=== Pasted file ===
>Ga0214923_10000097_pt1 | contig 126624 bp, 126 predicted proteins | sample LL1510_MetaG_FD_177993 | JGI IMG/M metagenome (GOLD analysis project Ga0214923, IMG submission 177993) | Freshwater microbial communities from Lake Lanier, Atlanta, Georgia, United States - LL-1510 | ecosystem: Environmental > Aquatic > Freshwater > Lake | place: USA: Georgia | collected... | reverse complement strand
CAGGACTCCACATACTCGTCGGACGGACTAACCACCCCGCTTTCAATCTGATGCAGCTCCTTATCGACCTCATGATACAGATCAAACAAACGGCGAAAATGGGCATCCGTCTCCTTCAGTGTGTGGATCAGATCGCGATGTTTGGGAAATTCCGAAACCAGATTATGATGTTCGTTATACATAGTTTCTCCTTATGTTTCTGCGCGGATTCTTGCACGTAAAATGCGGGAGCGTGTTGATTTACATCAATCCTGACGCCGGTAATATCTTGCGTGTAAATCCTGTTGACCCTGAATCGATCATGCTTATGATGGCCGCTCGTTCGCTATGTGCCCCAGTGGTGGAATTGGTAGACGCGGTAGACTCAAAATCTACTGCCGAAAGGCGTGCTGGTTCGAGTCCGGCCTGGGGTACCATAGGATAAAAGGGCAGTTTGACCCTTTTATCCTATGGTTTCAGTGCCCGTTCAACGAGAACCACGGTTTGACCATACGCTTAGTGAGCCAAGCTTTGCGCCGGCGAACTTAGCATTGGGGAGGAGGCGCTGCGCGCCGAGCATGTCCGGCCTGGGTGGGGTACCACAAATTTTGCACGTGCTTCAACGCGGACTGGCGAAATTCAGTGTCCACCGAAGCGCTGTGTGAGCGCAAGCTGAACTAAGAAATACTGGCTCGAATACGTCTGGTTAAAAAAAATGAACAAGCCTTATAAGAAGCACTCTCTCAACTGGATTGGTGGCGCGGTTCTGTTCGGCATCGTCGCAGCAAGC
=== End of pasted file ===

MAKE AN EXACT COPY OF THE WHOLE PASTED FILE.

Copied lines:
>Ga0214923_10000097_pt1 | contig 126624 bp, 126 predicted proteins | sample LL1510_MetaG_FD_177993 | JGI IMG/M metagenome (GOLD analysis project Ga0214923, IMG submission 177993) | Freshwater microbial communities from Lake Lanier, Atlanta, Georgia, United States - LL-1510 | ecosystem: Environmental > Aquatic > Freshwater > Lake | place: USA: Georgia | collected... | reverse complement strand
CAGGACTCCACATACTCGTCGGACGGACTAACCACCCCGCTTTCAATCTGATGCAGCTCCTTATCGACCTCATGATACAGATCAAACAAACGGCGAAAATGGGCATCCGTCTCCTTCAGTGTGTGGATCAGATCGCGATGTTTGGGAAATTCCGAAACCAGATTATGATGTTCGTTATACATAGTTTCTCCTTATGTTTCTGCGCGGATTCTTGCACGTAAAATGCGGGAGCGTGTTGATTTACATCAATCCTGACGCCGGTAATATCTTGCGTGTAAATCCTGTTGACCCTGAATCGATCATGCTTATGATGGCCGCTCGTTCGCTATGTGCCCCAGTGGTGGAATTGGTAGACGCGGTAGACTCAAAATCTACTGCCGAAAGGCGTGCTGGTTCGAGTCCGGCCTGGGGTACCATAGGATAAAAGGGCAGTTTGACCCTTTTATCCTATGGTTTCAGTGCCCGTTCAACGAGAACCACGGTTTGACCATACGCTTAGTGAGCCAAGCTTTGCGCCGGCGAACTTAGCATTGGGGAGGAGGCGCTGCGCGCCGAGCATGTCCGGCCTGGGTGGGGTACCACAAATTTTGCACGTGCTTCAACGCGGACTGGCGAAATTCAGTGTCCACCGAAGCGCTGTGTGAGCGCAAGCTGAACTAAGAAATACTGGCTCGAATACGTCTGGTTAAAAAAAATGAACAAGCCTTATAAGAAGCACTCTCTCAACTGGATTGGTGGCGCGGTTCTGTTCGGCATCGTCGCAGCAAGC